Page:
Pu’uka’oku Falls (Puukaoku Falls)

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Pu'uka'oku Falls from above, marked with red arrow
Pu'uka'oku Falls from above, marked with red arrow / US NOAA/NOS Aerial Photography by Pacific Disaster Center, 2000, public domain
Some of the highest seaside cliffs in the world are stretching along the northern coast of Moloka’i island. The highest ones are some 4.2 km wide cliffs between Pelekunu and Wailau valleys, reaching a height up to 1,010 m.

Here are located several spectacular and extremely high waterfalls, including the Puukaoku Falls.

Description

Falls have formed in some of the highest cliffs of the world (Haloku Cliffs), which are located in the north-eastern part of Moloka’i, in some 4 – 5 km long section between the Pelekunu and Wailau valleys. Here ocean meets nearly vertical cliffs rising up to 1,010 m above the sea. Cliffs end abruptly in the sea and in Hawaiian are called "na pali" – sea cliffs.

There are numerous small streams falling over the edge of the cliff. These streams are small (only 1 – 3 km long) and seasonal – during the dry season there is little water. But during the rainy season (November – March) enormous cliff becomes adorned with numerous white ribbons of waterfalls.

Pu’uka’oku Falls, according to the estimates from topographical maps are approximately 840 metres tall. Water here is not falling in a free fall – for most part it slides down along the nearly vertical basalt cliff.

Waterfall is thin and deeply etched in unaccessible cliff. Due to this it is rarely seen and photographed.

Falls can be observed from the sea – there are tourist companies offering guided boat tours along this rugged, extremely impressive coast. One can go closer to the falls and experience a mist falling from this wonderful nature monument. Even more impressive sight opens from helicopter. Boat ride and helicopter though require good weather conditions.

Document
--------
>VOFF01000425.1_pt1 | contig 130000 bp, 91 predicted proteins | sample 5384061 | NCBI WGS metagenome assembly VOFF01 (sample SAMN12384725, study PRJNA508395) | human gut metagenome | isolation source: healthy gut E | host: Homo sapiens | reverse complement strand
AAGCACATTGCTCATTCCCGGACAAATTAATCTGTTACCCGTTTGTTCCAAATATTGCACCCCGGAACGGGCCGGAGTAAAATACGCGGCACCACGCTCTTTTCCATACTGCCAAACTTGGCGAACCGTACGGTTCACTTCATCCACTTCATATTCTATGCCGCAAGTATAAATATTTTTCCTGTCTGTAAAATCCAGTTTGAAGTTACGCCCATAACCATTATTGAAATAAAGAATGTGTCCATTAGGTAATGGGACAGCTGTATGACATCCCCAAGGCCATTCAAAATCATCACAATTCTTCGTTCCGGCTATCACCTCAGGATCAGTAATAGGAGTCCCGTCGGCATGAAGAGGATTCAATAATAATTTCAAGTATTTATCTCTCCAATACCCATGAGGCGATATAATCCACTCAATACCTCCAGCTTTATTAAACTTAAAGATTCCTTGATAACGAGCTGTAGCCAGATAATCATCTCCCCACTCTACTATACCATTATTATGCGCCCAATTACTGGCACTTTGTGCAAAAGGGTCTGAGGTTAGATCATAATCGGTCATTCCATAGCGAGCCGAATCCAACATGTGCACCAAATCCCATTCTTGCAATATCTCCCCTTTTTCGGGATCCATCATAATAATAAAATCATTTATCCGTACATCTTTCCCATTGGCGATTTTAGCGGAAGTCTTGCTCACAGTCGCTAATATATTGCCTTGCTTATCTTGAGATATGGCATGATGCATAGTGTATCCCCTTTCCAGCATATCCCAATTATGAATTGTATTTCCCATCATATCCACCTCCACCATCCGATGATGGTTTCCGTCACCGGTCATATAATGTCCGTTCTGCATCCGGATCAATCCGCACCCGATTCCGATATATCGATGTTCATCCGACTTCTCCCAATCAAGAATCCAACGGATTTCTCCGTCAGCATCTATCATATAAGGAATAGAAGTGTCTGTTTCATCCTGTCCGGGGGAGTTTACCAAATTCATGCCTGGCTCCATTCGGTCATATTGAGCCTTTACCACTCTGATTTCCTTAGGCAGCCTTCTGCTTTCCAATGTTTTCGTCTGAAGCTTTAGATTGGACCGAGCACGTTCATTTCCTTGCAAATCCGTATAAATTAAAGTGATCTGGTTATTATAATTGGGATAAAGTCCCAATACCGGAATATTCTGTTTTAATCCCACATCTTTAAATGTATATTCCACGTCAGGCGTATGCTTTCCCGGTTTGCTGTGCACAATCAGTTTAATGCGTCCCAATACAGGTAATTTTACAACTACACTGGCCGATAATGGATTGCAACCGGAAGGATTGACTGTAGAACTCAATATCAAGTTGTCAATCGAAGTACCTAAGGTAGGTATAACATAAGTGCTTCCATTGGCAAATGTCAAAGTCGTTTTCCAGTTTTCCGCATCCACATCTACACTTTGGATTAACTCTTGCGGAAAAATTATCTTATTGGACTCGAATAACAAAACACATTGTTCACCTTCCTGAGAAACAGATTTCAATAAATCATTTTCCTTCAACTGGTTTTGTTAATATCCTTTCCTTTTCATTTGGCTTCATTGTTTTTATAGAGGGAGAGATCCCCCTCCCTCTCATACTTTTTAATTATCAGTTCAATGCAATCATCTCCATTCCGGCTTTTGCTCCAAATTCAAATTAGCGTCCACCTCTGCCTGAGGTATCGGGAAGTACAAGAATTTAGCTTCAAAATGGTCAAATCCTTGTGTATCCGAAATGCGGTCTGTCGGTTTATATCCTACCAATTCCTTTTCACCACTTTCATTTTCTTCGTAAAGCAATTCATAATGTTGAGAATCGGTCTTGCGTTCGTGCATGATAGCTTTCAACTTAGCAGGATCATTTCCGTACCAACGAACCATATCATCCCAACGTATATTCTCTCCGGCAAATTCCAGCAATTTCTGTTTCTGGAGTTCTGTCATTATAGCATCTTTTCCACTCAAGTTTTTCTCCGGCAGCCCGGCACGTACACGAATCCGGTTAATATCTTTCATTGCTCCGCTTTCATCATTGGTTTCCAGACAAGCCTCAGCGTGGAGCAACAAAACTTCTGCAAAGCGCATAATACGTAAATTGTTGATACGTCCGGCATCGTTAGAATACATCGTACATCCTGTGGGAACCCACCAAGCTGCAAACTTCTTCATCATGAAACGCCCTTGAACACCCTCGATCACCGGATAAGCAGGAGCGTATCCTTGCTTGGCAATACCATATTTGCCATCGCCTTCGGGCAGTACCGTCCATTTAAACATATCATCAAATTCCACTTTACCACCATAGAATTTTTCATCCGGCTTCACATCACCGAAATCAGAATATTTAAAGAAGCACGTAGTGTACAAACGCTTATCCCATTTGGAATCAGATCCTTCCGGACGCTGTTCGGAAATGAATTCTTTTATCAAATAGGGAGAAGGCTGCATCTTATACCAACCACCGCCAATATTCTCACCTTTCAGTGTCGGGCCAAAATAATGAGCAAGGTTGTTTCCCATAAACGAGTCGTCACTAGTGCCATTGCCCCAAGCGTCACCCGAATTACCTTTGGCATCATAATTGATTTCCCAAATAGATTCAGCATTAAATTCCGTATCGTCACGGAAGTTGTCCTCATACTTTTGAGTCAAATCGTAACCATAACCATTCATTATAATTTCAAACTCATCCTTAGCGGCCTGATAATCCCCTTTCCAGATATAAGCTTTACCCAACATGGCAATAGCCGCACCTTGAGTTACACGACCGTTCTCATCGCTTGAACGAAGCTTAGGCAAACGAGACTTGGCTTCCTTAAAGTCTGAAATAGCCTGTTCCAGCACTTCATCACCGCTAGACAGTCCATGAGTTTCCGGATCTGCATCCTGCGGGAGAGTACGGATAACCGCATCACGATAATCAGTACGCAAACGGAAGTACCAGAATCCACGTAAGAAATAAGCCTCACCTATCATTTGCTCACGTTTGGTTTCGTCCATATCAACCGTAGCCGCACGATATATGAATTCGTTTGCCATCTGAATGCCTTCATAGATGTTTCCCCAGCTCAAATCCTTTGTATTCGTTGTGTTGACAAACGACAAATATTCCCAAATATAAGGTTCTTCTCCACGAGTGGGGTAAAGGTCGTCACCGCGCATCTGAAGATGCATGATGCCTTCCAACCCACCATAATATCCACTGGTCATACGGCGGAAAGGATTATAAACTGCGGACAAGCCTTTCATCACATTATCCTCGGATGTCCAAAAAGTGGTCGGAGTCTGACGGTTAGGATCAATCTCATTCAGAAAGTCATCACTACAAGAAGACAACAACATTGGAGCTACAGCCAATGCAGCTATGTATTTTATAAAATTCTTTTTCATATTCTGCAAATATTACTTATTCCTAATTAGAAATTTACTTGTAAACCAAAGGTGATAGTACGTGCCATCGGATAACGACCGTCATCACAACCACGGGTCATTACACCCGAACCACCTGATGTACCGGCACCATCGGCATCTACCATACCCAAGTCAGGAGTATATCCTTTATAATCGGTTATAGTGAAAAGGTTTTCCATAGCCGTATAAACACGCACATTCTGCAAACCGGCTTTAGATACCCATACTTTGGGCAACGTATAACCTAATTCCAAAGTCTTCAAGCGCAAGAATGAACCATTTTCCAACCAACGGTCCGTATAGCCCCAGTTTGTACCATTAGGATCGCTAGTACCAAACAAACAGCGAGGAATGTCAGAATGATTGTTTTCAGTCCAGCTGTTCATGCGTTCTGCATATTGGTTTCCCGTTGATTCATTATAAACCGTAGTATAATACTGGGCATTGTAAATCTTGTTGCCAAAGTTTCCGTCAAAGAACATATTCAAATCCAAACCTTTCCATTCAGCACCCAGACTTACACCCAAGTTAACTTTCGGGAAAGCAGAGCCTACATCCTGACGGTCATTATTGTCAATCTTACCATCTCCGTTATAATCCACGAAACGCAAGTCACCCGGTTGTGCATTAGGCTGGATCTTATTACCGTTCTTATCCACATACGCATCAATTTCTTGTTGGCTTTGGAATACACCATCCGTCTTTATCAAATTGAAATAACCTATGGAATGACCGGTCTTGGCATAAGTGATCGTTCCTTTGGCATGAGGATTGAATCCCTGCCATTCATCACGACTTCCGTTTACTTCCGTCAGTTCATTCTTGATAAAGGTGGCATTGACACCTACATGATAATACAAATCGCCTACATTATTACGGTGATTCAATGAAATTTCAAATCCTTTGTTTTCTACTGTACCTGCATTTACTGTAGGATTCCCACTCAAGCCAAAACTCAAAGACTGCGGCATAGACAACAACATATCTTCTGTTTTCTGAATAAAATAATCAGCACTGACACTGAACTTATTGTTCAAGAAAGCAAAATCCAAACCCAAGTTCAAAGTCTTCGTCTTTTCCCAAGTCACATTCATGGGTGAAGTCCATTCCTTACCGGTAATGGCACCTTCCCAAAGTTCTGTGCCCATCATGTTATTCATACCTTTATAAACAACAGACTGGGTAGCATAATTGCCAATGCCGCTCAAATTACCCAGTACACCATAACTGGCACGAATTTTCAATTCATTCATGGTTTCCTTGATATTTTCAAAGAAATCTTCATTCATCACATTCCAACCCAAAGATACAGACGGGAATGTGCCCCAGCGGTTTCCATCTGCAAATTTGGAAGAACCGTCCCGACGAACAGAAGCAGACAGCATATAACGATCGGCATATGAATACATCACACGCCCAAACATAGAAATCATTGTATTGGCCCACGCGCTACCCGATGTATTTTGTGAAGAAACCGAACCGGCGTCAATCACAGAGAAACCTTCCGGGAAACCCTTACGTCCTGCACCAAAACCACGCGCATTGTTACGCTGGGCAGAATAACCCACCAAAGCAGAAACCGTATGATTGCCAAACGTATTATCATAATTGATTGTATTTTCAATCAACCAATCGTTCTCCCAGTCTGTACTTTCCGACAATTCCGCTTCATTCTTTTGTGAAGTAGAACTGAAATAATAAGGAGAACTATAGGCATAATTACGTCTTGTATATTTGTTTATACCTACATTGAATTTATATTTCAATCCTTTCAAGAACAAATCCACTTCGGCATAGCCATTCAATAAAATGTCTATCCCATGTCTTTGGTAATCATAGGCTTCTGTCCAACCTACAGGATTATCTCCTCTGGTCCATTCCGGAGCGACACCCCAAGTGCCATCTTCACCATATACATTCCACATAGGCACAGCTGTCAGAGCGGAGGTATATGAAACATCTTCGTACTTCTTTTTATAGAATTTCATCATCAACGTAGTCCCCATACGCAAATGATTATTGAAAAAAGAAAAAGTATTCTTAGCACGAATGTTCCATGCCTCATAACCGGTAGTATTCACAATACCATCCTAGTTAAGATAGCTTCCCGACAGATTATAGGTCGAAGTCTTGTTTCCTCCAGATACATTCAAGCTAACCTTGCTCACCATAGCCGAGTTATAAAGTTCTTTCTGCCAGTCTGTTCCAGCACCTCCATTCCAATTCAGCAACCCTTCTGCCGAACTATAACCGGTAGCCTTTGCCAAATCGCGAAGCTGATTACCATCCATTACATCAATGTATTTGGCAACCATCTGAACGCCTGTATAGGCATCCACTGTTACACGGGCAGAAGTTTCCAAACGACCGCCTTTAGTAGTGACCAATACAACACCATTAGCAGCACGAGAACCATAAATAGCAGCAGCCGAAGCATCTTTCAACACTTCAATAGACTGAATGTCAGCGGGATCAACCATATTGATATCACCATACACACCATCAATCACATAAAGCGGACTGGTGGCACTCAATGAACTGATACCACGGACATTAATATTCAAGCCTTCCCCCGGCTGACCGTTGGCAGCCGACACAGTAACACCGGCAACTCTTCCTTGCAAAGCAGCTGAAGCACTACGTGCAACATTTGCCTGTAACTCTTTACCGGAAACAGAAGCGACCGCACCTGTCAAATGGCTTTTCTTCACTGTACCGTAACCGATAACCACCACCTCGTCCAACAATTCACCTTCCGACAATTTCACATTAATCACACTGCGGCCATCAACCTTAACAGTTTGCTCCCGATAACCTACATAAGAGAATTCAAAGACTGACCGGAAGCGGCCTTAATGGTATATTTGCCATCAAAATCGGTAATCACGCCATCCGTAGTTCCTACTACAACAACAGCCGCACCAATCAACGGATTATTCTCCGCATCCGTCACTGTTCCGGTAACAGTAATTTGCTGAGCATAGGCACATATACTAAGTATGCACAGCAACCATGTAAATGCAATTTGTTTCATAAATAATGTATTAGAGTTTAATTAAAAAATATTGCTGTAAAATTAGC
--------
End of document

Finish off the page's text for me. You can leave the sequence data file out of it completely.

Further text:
Wailele Falls near the centre. Lower part of Pu'uka'oku Falls are seen in the right side
Wailele Falls near the centre. Lower part of Pu’uka’oku Falls are seen in the right side / carmelinhawaii, screen capture from Youtube

Only 500 m to the west there is located the highest known waterfall in Hawaii and one of highest waterfalls in the world – Olo’upena Falls (approximately 900 m tall) and some 200 – 400 m to the west are some 580 m high Wailele Falls. 800 m to the west is another very tall waterfall – Haloku Falls (approximately 700 m).

In some lists Pu’uka’oku Falls are listed as the 8th highest falls in the world. As most of the waterfalls in the world have not been exactly measured, such lists are very approximate.

At high winds Pu’uka’oku Falls and other falls nearby don’t reach the ocean – wind catches them and rises up again. This fascinating sight is not seen by general tourists – helicopters and boats do not move around in such weather.

Pu’uka’oku Falls are included in the following list:

Map of 12 best waterfalls in Molokai Island
12 best waterfalls in Molokai Island

References

  1. Pu’uka’oku Falls. World Waterfall Database.
  2. Pu’uka’oku Falls, image. Diddit.com. Accessed on June 6, 2010

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Pu\'uka\'oku Falls 21.160331, -156.851694 Pu’uka’oku Falls
Coordinates: 21.1603 N 156.8517 W
Categories: Waterfalls
Values: Geology, Visual
Rating: (3 / 5)
Address: Oceania, United States, Hawaii, north coast of Moloka’i, Haloku cliffs between Pelekunu and Wailau, 500 m east from Olo’upena Falls and some 200 – 400 m west from Wailele Falls
Alternate names: Puukaoku Falls
Height: Around 840 m

Landmarks of Hawaii

Eruption of Kīlauea volcano, 1954
Eruption of Kīlauea volcano, 1954 / USGS, public domain
The Hawaiian Islands belong to the most remote islands in the world. Hawaii are characterised by tropical climate, mountainous relief, volcanism and isolation. If compared to most islands in Pacific, several Hawaiian Islands have comparatively large landmass. All these factors have led to the development of numerous impressive and unique natural attractions and some impressive monuments of culture.

Waterfalls and rapids

Virginia Falls, Canada
Virginia Falls / Paul Gierszewski, / public domain
Some of the most fascinating and awe inspiring natural monuments are waterfalls, or locations where a river abruptly changes its elevation.

Recommended books

Lonely Planet Best of Hawaii

Ancient Sites of Maui, Molokai and Lanai


This informative and easy-to-follow guidebook makes the ancient sites of Maui, Molokai and Lanai available to the general public for the first time. Grouping th sites by location, the book characterizes the cultural background of five main types of sites: heiau (temples), pohaku (sacred stones), petroglyphs, caves and fishponds.

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